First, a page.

Is an El Nino on the way?
Actually, markets are more preoccupied currently with cold
temperatures, and whether they will cause any crop damage in the former Soviet
Union and, in particular, the US.
Even if an El Nino, linked to warm Pacific ocean
temperatures, is in the offing, it will be months off.
But the threat of the weather pattern - which typically
causes dryness in Australia, some of the South East Asia palm oil belt and India,
and potentially in parts of South America too (bringing other bits heavy rains)
– is blipping on investors' radar.
'May approach El Nino
The catalyst has been a caution from the Australian Bureau
of Meteorology that while current conditions are neutral as regards El Nino or
La Nina (linked to cool Pacific temperatures, and also disruptive to
agriculture), some models predict that water temperatures "may approach El Nino
thresholds by early winter".
(That is early winter from a southern hemisphere
"Model outlooks that span autumn have lower skill than
forecasts made at other times of the year, hence long-range model outlooks
should be used cautiously at this time," the bureau added.
Nonetheless, the forecast made waves with the likes of CHS
Hedging, which noted that "this type of [El Nino] pattern hasn't been seen in
the Pacific since 2009".
OK, Luke Mathews at Commonwealth Bank of Australia noted
that the bureau estimated that "the chance of El Nino is still very low and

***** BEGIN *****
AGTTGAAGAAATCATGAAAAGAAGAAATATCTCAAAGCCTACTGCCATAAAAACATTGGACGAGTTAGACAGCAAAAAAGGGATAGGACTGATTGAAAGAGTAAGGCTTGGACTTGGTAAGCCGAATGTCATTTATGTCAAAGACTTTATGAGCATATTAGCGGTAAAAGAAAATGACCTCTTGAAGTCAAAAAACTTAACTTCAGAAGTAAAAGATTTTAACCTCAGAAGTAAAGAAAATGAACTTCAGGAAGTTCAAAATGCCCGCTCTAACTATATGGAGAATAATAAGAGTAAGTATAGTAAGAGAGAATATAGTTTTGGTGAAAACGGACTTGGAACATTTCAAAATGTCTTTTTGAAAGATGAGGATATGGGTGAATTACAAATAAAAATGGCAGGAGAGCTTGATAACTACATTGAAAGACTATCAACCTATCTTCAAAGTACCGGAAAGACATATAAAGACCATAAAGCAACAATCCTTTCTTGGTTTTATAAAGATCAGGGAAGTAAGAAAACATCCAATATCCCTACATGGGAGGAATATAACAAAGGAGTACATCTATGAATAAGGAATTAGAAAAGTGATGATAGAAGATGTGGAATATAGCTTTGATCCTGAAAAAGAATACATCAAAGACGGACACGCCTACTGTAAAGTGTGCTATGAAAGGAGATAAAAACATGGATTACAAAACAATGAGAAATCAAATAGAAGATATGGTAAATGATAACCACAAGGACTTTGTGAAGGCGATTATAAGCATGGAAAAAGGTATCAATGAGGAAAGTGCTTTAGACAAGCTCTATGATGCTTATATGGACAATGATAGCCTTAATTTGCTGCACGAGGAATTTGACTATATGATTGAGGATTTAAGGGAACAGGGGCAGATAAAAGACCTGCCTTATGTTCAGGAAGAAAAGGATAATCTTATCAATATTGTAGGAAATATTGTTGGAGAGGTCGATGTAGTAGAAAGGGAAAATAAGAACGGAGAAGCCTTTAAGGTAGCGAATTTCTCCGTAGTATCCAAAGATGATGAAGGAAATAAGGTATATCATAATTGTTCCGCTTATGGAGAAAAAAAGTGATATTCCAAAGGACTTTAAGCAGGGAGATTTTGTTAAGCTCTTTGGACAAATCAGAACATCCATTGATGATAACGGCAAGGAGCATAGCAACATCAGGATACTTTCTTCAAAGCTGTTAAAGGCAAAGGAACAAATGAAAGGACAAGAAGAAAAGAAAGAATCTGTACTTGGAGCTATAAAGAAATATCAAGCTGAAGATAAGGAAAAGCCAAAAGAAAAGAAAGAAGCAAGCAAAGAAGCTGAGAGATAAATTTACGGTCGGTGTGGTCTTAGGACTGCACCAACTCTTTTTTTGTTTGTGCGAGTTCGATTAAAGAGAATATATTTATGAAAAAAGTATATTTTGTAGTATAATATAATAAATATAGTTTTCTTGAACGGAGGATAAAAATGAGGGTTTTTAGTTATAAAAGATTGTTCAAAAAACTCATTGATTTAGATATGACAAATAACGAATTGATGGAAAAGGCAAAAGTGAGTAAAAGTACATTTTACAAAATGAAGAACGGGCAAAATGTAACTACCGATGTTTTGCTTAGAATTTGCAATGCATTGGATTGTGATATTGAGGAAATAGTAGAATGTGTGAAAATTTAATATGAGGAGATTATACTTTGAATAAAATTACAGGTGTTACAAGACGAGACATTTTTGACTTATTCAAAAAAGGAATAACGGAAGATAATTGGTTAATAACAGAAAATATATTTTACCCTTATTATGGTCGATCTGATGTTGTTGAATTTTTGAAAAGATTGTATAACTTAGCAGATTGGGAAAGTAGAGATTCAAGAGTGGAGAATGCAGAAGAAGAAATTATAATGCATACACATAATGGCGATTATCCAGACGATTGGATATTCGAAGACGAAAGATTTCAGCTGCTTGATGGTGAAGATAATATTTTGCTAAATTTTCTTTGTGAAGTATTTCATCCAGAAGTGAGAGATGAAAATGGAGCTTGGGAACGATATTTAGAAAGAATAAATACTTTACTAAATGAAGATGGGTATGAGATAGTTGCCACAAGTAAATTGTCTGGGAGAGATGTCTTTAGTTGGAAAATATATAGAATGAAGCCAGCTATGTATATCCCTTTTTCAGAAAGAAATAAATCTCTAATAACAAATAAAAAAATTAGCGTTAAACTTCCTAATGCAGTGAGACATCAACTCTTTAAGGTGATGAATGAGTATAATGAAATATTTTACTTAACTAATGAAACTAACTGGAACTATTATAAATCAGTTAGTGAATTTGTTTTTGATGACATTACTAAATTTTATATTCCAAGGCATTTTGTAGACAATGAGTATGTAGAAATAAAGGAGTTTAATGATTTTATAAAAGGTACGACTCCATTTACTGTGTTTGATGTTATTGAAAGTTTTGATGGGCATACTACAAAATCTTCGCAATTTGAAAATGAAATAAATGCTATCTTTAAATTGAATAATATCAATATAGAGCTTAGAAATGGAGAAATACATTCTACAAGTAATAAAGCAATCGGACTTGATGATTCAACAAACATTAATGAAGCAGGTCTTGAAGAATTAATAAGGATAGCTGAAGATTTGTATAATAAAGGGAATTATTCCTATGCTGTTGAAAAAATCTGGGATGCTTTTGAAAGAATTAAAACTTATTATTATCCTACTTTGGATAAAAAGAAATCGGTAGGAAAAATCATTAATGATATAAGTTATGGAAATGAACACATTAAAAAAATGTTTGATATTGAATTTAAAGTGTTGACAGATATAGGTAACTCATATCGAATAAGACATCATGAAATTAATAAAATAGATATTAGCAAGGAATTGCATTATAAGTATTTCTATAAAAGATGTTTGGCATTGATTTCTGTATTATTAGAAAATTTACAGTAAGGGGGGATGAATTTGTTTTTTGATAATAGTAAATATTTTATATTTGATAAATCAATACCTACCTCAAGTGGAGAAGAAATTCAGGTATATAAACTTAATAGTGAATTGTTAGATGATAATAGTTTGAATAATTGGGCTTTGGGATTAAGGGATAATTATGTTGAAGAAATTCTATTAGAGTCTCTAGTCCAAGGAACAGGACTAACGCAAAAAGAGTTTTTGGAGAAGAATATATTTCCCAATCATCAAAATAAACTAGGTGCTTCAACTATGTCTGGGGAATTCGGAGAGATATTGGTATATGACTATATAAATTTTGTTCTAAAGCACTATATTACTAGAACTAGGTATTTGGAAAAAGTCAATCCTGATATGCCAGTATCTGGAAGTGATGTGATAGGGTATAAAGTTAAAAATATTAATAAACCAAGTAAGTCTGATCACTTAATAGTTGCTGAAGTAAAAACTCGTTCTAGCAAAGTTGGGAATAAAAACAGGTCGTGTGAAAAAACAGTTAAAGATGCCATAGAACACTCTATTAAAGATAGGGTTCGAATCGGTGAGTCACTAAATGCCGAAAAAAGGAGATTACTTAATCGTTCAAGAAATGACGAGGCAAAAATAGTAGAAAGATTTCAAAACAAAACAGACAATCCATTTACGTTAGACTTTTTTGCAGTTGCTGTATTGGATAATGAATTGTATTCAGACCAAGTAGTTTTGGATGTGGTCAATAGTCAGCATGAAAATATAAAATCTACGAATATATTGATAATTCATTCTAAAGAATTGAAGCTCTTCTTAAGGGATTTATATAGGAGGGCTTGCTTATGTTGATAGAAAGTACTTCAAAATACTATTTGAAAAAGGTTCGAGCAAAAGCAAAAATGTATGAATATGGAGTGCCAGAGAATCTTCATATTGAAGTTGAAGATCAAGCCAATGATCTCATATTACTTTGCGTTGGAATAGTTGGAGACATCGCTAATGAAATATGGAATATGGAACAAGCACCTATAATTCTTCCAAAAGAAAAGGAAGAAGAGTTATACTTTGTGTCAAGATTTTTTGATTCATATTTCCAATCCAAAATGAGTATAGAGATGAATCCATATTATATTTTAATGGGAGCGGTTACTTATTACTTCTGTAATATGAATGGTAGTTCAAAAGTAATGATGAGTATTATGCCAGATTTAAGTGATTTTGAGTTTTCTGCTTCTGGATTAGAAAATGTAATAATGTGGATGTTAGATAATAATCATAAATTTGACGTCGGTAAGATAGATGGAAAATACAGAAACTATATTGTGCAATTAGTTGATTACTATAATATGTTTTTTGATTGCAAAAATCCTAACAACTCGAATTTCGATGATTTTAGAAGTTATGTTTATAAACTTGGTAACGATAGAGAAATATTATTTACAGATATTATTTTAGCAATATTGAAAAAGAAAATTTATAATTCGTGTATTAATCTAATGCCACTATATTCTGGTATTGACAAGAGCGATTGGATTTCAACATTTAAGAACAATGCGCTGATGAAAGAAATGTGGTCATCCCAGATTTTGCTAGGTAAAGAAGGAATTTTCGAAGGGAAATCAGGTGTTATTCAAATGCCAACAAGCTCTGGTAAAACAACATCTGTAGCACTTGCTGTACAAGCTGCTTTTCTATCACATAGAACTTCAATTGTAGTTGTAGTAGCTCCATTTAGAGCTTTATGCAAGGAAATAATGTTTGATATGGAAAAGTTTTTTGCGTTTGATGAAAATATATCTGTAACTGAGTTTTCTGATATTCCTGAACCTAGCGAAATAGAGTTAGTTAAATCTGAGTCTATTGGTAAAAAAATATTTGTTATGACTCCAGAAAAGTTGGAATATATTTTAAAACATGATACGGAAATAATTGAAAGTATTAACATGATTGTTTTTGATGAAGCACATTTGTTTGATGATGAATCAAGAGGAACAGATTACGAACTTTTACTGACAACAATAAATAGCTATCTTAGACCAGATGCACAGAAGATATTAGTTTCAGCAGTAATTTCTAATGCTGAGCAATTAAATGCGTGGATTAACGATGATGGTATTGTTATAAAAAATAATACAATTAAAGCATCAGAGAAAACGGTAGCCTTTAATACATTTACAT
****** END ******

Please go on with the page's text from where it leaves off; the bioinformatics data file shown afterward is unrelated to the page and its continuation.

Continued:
that most of their models suggest that 'neutral' conditions will persist this
But it also has to be noted that official US forecasters
earlier this month have also cautioned over the increasing threat of El Nino.
"While current forecast probabilities are still greatest for
ENSO-neutral during [northern hemisphere] summer, there is an increasing chance
for the development of El Nino," they said, ENSO being a key indicator of the
At Texas A&M University, Mark Welch also flagged the "increasing
chance" of an El Nino.
Still, for now, the US cold temperatures were more of a
concern to investors, largely in terms of whether winter wheat seedlings are
being damaged, or obliterated.
Commodity Weather Group has said that the cold snap may damage
as much as 10% of the Plains crop and 2% of that in the southern Midwest.
At Phillip Futures, Vanessa Tan said: "According to
agricultural meteorologists, current harsh temperatures would probably affect
5-10% of the US winter wheat crop."
CBA's Luke Mathews noted that while "extremely cold
temperatures in the US are causing more damage to the winter wheat crop, this
is yet to translate into significant price support".
'Sharp rally' ahead?
And this despite signs of strong demand too, as an extra
"However, ample supplies means this demand has had little
impact on prices," Mr Mathews said, if flagging the threat that "the
combination of robust demand, freeze concerns and short covering could lead to
a sharp rally in prices" at some point.
Wheat for March stood down 0.4% at $5.63 ½ a bushel in Chicago
as of 09:30 UK time (03:30 Chicago time).
Brian Henry at Benson Quinn Commodities said that US temperatures
"will moderate into the weekend.
"The winterkill issue will likely become more of a back
burner item, but will still draw mention until more is known."
The US cold is also an issue in terms of logistics, meaning
that some buyers are having to pay up for short-term supplies – a factor seen,
for example, as having helped underpin corn
Furthermore, "the Ukraine is currently facing similar
logistics issues as cold weather there is reportedly causing export delays,"